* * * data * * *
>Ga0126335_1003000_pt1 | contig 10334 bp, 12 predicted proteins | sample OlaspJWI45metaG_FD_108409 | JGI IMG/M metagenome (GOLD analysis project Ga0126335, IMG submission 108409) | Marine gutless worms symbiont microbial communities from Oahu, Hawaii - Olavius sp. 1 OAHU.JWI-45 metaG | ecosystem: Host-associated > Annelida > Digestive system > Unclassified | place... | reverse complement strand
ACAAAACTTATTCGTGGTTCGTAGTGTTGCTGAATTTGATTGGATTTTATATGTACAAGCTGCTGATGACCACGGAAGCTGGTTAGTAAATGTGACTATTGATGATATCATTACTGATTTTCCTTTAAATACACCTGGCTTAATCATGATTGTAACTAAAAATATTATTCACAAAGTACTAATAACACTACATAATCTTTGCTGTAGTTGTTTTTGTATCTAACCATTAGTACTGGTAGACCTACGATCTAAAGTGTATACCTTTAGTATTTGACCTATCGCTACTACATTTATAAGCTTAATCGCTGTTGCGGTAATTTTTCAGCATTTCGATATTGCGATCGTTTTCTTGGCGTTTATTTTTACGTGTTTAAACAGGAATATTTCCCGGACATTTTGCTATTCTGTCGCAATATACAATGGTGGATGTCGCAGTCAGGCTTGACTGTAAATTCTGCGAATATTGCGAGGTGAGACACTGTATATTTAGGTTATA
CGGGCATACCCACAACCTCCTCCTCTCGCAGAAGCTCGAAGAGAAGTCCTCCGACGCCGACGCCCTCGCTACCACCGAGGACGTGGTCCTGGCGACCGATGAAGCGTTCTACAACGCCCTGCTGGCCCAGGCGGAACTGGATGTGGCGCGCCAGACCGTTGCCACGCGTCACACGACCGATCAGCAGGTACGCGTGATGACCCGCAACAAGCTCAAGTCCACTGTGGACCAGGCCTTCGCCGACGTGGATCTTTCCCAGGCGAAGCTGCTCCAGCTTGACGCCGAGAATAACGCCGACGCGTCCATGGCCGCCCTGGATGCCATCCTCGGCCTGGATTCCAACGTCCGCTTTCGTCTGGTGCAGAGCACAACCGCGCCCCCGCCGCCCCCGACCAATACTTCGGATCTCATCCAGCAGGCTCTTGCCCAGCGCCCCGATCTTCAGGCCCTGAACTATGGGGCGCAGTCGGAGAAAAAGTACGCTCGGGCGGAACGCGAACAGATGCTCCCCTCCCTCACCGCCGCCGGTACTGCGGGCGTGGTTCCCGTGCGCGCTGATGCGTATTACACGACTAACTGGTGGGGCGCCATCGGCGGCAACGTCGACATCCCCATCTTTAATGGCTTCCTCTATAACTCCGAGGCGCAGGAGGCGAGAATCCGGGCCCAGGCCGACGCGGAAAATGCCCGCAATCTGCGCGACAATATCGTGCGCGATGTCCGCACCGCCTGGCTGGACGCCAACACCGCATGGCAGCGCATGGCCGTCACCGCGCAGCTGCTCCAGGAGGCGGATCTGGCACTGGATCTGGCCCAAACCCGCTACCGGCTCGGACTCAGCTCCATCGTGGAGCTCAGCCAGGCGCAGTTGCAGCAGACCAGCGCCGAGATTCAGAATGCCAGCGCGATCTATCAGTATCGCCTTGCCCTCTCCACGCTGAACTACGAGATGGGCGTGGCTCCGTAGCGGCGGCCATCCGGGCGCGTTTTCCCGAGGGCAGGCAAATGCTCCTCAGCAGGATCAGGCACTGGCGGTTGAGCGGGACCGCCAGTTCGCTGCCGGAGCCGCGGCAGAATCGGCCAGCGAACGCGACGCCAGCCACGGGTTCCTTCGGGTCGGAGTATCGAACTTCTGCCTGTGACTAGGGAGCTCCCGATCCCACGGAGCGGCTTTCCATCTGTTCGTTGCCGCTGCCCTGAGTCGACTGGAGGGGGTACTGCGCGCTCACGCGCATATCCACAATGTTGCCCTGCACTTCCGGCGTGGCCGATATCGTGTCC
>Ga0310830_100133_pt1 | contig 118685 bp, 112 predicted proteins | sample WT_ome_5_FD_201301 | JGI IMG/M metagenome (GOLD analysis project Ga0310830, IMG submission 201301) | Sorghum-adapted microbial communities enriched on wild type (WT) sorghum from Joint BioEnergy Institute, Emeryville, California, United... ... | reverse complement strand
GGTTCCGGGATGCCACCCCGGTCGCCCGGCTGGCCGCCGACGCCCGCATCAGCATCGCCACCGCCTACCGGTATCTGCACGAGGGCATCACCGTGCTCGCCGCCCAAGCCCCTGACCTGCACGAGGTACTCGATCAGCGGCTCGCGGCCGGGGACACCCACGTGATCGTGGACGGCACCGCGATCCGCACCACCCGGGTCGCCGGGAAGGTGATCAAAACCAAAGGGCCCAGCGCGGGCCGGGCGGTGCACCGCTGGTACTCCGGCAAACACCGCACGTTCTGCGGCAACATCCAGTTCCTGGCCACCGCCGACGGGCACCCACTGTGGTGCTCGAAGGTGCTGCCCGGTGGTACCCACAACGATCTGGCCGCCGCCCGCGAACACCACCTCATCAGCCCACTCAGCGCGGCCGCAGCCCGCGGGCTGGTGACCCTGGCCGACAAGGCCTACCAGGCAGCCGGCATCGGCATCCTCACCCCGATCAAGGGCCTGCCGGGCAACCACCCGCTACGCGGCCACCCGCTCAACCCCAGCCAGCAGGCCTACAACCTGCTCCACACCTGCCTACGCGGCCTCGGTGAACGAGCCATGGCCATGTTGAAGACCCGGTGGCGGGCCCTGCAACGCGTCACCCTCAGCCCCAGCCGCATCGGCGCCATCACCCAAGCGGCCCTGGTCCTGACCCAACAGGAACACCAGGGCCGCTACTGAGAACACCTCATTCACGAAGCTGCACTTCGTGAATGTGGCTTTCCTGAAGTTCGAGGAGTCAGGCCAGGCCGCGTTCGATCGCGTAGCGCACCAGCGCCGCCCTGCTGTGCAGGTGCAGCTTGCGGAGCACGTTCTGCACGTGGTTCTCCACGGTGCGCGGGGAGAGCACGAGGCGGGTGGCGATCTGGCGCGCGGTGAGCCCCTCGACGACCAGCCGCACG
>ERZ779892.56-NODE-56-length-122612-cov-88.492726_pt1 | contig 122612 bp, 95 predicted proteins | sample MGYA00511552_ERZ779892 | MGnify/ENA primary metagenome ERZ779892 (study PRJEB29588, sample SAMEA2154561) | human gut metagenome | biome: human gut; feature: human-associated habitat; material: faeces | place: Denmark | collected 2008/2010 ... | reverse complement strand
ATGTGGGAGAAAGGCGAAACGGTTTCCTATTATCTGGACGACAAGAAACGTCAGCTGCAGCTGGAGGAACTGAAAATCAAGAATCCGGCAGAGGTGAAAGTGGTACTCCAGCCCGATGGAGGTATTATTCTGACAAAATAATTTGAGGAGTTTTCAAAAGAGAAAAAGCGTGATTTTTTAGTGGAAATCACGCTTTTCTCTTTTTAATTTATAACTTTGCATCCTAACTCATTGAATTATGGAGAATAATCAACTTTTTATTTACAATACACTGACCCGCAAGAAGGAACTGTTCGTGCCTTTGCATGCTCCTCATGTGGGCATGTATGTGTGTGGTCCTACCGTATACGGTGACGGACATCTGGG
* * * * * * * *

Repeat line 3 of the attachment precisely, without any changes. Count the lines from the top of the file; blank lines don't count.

CGGGCATACCCACAACCTCCTCCTCTCGCAGAAGCTCGAAGAGAAGTCCTCCGACGCCGACGCCCTCGCTACCACCGAGGACGTGGTCCTGGCGACCGATGAAGCGTTCTACAACGCCCTGCTGGCCCAGGCGGAACTGGATGTGGCGCGCCAGACCGTTGCCACGCGTCACACGACCGATCAGCAGGTACGCGTGATGACCCGCAACAAGCTCAAGTCCACTGTGGACCAGGCCTTCGCCGACGTGGATCTTTCCCAGGCGAAGCTGCTCCAGCTTGACGCCGAGAATAACGCCGACGCGTCCATGGCCGCCCTGGATGCCATCCTCGGCCTGGATTCCAACGTCCGCTTTCGTCTGGTGCAGAGCACAACCGCGCCCCCGCCGCCCCCGACCAATACTTCGGATCTCATCCAGCAGGCTCTTGCCCAGCGCCCCGATCTTCAGGCCCTGAACTATGGGGCGCAGTCGGAGAAAAAGTACGCTCGGGCGGAACGCGAACAGATGCTCCCCTCCCTCACCGCCGCCGGTACTGCGGGCGTGGTTCCCGTGCGCGCTGATGCGTATTACACGACTAACTGGTGGGGCGCCATCGGCGGCAACGTCGACATCCCCATCTTTAATGGCTTCCTCTATAACTCCGAGGCGCAGGAGGCGAGAATCCGGGCCCAGGCCGACGCGGAAAATGCCCGCAATCTGCGCGACAATATCGTGCGCGATGTCCGCACCGCCTGGCTGGACGCCAACACCGCATGGCAGCGCATGGCCGTCACCGCGCAGCTGCTCCAGGAGGCGGATCTGGCACTGGATCTGGCCCAAACCCGCTACCGGCTCGGACTCAGCTCCATCGTGGAGCTCAGCCAGGCGCAGTTGCAGCAGACCAGCGCCGAGATTCAGAATGCCAGCGCGATCTATCAGTATCGCCTTGCCCTCTCCACGCTGAACTACGAGATGGGCGTGGCTCCGTAGCGGCGGCCATCCGGGCGCGTTTTCCCGAGGGCAGGCAAATGCTCCTCAGCAGGATCAGGCACTGGCGGTTGAGCGGGACCGCCAGTTCGCTGCCGGAGCCGCGGCAGAATCGGCCAGCGAACGCGACGCCAGCCACGGGTTCCTTCGGGTCGGAGTATCGAACTTCTGCCTGTGACTAGGGAGCTCCCGATCCCACGGAGCGGCTTTCCATCTGTTCGTTGCCGCTGCCCTGAGTCGACTGGAGGGGGTACTGCGCGCTCACGCGCATATCCACAATGTTGCCCTGCACTTCCGGCGTGGCCGATATCGTGTCC